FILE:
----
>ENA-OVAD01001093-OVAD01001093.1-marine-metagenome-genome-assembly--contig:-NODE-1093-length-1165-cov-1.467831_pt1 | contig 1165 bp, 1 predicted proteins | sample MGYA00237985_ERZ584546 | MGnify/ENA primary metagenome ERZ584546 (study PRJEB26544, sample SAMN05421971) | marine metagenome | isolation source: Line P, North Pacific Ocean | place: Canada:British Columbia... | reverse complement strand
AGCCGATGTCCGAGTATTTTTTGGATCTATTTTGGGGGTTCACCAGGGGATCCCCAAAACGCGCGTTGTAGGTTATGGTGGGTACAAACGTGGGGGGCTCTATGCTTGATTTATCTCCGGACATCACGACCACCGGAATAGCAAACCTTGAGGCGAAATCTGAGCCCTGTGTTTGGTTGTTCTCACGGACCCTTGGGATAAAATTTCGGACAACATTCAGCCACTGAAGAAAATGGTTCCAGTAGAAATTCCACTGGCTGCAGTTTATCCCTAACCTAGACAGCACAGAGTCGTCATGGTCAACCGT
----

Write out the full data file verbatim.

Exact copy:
>ENA-OVAD01001093-OVAD01001093.1-marine-metagenome-genome-assembly--contig:-NODE-1093-length-1165-cov-1.467831_pt1 | contig 1165 bp, 1 predicted proteins | sample MGYA00237985_ERZ584546 | MGnify/ENA primary metagenome ERZ584546 (study PRJEB26544, sample SAMN05421971) | marine metagenome | isolation source: Line P, North Pacific Ocean | place: Canada:British Columbia... | reverse complement strand
AGCCGATGTCCGAGTATTTTTTGGATCTATTTTGGGGGTTCACCAGGGGATCCCCAAAACGCGCGTTGTAGGTTATGGTGGGTACAAACGTGGGGGGCTCTATGCTTGATTTATCTCCGGACATCACGACCACCGGAATAGCAAACCTTGAGGCGAAATCTGAGCCCTGTGTTTGGTTGTTCTCACGGACCCTTGGGATAAAATTTCGGACAACATTCAGCCACTGAAGAAAATGGTTCCAGTAGAAATTCCACTGGCTGCAGTTTATCCCTAACCTAGACAGCACAGAGTCGTCATGGTCAACCGT